While this is not something we particularly cover here, I try and help out whenever I’ve got some tips. I thought I would share the issues encountered when I moved Pocketables and theITbaby from their old broken hosts to new hosts, which subsequently broke.
One option was completely free, one cost $40.
I do not claim to be an expert at WordPress. I have just been using it daily since 2010 and fighting it daily since 2012.
Preparing to move your WordPress
First, let’s talk preparation. Get Cloudflare for your website. It’s a free service. Even if you don’t keep it, you can use it to switch back and forth quickly between the new and old websites in the event of a catastrophe. It’ll also help out with DDOS, SSL (which you’ll need,) caching, basically it’s a good thing and I do not know how they offer it for free.
Alternately fight your host, get SSL on your own, get site shut down when you get DDOSed.
Make multiple backups. I’d advise using UpdraftPlus for one. If you can download an image from your old host, do that. It’s better to have a few backups sitting around taking up disk space than find out a couple of months later that your entire 2011 images directory wasn’t caught by Backup Plan X.
Pick a movement option
The two sites I deal with were Pocketables and theITbaby. Pocketables had next to no free disk space and database issues. This was extremely problematic because it was not on a Cpanel install, and most backup/sync software backs up locally first, which would crash the system, then we’d have to get someone to delete the thing. That could take weeks. We also had no access to anything except the admin page.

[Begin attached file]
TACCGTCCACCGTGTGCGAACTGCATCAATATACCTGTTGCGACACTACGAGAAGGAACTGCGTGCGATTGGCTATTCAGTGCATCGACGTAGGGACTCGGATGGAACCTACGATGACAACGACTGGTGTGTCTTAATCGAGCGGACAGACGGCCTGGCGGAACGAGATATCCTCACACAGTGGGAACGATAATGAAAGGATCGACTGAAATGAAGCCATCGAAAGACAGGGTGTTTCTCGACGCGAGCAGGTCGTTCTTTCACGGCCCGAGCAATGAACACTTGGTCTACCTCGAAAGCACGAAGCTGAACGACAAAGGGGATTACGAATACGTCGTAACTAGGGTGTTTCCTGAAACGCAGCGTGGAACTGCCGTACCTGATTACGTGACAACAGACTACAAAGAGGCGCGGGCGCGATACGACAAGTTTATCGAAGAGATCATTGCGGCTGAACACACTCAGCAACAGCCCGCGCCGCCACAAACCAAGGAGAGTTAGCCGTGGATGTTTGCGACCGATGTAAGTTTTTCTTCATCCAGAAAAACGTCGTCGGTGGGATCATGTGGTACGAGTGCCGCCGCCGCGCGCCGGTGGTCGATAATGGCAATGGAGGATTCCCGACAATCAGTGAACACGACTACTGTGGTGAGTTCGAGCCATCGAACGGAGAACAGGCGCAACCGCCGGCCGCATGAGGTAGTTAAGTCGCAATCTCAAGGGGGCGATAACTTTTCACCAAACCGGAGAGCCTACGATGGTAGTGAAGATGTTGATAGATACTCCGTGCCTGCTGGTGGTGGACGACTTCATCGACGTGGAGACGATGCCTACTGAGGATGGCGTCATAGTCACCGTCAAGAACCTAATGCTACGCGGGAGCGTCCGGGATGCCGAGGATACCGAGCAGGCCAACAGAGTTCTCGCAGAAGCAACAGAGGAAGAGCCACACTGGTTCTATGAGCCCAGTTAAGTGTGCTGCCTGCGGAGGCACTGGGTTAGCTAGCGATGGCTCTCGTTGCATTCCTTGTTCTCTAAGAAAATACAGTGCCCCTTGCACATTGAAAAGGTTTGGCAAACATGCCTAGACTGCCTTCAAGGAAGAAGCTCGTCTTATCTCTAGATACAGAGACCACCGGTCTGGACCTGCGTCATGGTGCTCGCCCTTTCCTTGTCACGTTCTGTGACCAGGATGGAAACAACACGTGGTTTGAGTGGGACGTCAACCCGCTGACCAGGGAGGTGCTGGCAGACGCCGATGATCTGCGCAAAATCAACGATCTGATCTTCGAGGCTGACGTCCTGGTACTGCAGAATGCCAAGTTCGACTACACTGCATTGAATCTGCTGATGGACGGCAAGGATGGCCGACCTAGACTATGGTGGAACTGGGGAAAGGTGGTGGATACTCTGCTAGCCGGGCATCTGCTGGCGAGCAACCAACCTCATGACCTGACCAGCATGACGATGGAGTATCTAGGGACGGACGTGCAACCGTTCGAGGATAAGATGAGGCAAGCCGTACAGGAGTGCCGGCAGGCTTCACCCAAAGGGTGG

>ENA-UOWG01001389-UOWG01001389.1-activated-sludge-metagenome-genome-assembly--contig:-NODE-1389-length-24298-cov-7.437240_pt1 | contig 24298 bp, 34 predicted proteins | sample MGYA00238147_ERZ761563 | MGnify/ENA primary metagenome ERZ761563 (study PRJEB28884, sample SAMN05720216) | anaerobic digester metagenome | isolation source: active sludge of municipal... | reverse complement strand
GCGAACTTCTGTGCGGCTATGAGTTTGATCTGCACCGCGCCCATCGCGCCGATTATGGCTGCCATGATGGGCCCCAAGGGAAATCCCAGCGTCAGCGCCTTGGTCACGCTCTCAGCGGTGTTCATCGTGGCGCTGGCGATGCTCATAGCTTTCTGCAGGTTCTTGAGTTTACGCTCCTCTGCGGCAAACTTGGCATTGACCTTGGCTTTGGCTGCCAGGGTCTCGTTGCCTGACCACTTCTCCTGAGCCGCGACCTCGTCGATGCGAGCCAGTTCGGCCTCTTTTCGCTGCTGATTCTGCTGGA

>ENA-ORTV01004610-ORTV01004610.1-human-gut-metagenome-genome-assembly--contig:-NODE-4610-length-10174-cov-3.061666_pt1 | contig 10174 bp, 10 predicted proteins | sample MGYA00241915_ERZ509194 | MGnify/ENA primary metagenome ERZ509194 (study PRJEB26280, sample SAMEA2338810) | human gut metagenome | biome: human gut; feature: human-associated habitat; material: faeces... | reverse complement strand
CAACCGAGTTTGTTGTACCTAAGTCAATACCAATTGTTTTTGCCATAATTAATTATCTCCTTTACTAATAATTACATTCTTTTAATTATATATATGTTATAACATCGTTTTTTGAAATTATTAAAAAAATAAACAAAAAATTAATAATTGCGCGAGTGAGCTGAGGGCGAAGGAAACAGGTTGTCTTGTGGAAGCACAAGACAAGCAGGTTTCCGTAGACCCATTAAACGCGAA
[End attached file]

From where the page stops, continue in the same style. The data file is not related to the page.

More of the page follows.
For a no-disk space install and not being able to, or particularly wanting to increase it on the old Pocketables server, we went with Vaultpress, which is part of Jetpack’s backup. I believe it cost $40 a year. As near as I can tell there was no large usage of local resources as I never saw the disk space budge during the three days it took to backup the site initially.
Yes, three days. Pocketables was 25 gigs or so at that point. Vaultpress chugged along stopping a couple of times when there were connection issues, but nothing major.
For theITbaby, after some failures with UpdraftPlus (I don’t blame UpdraftPlus for these, I’ll go into that later) I chose Duplicator (free). In twelve minutes it made three files totalling about 3 gigabytes locally that I had to download and upload to the new site. I used WinSCP for file transfers, but you can use whatever you want.
Fight the bugs
With VaultPress I had to contact support numerous times. We had firewall issues, we had potential directory permission issues, but most of all we had 22 gigabytes worth of data and had to do a manual SQL import when VaultPress couldn’t execute remotely. Some of this was not their fault, but I couldn’t see why they were having SQL import issues as I was able to execute the things they said were failing.
That SQL command was pretty simple and was in the VaultPress documentation. Pocketables came up. We had a few errors, but most I could google easy fixes and edit in WinSCP.